Daniel Seymour & Mark Robinson, CHUG IT DOWN AND GO
  • One Eye Blue
  • Chug It Down And Go
  • Barefoot Gal
  • Mississippi Line
  • Take Me On Down The Road
  • Slow Moving Train
  • First Fool
  • Gypsy Moon
  • Dixie Waltz
** "One Eye Blue" Makes a Great Mardi Gras Track **

Co-written with top country songwriter John Hadley (Dixie Chicks, George Jones), "One Eye Blue" gets a Cajun dancehall groove going on the airwaves for your Mardi Gras programming.

LIVING BLUES says: "'One Eye Blue' scampers off with a roving accordion into a Cajun reel ... the song illustrates the duo's humor ... The ragged beauty of 'Chug It Down and Go' shimmers ..."

DOWNBEAT says: "This album, featuring two of the leading roots musicians in Nashville, no exaggeration, gives listeners the sense that they're hearing them play at some private gig. Friendly and witty ... vibrant acoustic music that lingers in the mind."


Out November 10, the all-acoustic 10-song album stems from a deep friendship and a love affair with great American music that authentically embraces the sounds of country, blues, swing, folk, string bands, Cajun and more.

NASHVILLE, TN -- With its visions of slow trains, Dixie sunsets, irascible rounders and love on the rough and tumble, Chug It Down and Go sounds like the work of a couple of vagabonds who pocketed some pages from the classic American songbook and hit the road. But Daniel Seymour and Mark Robinson aren't refugees from a Steinbeck novel. They're two of Nashville's most respected roots musicians, whose command of country, blues, jazz, and folk music has made them favorite accompanists, co-writers and producers for a host of Music City dignitaries of song including David Olney, Tommy Womack, Davis Raines, Phil Lee, Calico the Band, Mark Huff, Sam Outlaw, Amelia White, Andy Friedman, Tiffany Huggins Grant and Mike Cullison.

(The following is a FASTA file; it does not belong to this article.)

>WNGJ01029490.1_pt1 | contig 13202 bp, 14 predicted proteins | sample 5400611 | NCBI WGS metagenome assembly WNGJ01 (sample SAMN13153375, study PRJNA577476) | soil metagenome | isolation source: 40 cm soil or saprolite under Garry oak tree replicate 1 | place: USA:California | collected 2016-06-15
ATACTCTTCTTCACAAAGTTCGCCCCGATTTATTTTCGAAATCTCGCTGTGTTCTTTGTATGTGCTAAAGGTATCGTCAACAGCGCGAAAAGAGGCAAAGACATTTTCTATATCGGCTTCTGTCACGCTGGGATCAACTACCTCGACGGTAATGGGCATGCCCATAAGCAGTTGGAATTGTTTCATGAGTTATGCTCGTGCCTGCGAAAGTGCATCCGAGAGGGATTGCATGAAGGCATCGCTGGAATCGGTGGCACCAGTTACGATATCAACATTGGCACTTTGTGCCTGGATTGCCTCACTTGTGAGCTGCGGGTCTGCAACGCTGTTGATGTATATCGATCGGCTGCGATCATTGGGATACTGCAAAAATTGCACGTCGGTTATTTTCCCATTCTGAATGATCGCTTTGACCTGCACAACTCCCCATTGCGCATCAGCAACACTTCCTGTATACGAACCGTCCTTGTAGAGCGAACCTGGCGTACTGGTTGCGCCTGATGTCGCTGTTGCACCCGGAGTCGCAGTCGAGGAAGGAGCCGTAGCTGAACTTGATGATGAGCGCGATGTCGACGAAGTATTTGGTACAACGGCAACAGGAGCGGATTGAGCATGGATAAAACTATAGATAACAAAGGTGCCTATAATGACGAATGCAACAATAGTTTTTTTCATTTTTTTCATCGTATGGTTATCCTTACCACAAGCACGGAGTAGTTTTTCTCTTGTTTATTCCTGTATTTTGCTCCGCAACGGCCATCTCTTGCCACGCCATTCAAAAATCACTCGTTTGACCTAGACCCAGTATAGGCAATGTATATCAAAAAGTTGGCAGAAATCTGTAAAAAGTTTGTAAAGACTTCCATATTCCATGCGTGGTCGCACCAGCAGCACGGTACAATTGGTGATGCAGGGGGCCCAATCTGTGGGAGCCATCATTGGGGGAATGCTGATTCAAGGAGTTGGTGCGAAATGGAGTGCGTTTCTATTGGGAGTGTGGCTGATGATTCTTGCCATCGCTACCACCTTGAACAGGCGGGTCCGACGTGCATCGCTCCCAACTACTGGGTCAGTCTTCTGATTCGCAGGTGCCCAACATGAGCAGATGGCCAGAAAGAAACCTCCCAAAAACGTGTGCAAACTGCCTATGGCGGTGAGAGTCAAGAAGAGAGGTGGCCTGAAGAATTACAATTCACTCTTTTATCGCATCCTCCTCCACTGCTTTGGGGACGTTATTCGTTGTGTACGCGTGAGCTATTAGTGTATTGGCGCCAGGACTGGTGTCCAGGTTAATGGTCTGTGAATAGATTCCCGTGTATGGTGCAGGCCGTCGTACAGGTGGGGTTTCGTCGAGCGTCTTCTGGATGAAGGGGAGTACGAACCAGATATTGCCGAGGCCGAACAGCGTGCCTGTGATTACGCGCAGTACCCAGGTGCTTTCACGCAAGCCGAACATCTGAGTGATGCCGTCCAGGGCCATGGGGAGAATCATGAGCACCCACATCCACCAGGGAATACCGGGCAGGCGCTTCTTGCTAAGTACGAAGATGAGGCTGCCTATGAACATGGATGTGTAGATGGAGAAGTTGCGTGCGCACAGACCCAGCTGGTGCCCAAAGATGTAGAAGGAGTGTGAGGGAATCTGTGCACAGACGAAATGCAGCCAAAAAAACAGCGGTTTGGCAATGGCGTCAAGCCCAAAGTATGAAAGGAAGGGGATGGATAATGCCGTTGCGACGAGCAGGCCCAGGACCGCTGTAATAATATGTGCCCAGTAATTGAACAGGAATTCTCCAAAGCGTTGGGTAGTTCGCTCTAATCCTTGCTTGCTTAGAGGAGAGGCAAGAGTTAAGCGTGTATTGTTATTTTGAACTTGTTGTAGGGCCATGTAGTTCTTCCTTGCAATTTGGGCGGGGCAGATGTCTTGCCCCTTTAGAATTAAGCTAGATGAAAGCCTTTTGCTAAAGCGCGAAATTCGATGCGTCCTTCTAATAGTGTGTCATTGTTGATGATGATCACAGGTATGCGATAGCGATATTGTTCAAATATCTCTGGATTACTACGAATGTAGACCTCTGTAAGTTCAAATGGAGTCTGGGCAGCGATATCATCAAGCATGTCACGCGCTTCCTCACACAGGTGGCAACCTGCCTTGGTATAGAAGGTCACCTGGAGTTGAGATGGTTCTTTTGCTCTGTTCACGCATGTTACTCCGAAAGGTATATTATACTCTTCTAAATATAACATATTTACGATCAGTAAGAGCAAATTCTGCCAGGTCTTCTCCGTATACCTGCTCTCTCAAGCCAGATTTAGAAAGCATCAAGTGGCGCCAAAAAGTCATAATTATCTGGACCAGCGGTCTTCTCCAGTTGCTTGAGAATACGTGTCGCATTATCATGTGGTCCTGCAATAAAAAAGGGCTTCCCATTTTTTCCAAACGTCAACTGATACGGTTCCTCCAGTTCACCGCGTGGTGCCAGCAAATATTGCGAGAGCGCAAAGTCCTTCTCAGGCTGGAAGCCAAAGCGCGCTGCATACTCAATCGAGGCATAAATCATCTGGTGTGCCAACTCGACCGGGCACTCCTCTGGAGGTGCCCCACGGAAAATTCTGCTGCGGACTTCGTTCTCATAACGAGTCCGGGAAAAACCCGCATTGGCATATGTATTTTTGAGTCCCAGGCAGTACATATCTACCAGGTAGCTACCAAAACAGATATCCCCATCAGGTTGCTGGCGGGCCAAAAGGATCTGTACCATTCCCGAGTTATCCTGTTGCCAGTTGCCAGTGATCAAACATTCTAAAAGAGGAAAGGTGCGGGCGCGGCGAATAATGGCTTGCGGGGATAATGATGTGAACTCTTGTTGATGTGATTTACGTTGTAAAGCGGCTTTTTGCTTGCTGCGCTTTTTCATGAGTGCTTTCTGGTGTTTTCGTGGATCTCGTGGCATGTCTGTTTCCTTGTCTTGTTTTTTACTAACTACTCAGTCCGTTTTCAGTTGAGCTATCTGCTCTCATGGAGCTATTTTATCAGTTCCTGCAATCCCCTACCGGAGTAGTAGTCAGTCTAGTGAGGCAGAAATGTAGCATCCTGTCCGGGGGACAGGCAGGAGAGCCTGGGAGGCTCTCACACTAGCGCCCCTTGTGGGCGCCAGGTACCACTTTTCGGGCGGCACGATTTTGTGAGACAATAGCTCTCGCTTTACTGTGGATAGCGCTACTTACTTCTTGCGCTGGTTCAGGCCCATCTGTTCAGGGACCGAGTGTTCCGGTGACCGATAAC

Robinson is the leader of the Mark Robinson Band and winner of the Best Roots Guitarist award in The Alternate Root’s readers' poll. His group's deep blend of blues, rock and jams—caught on three albums including 2017's "Live at the 5 Spot" -- has won them fans across the U.S. and Europe. Seymour's followers also span the Atlantic, thanks to his touring on bass with Olney and others, but the all-acoustic "Chug It Down and Go" marks his move from the footlights to the spotlight.

"We've played together so often for so many years that starting our own duo happened naturally," explains Robinson. "We were in my studio, talking about songs we'd written and how we rarely get to play acoustic instruments on gigs or in the studio. And Dan said, 'What's stopping us? Let's start now!'"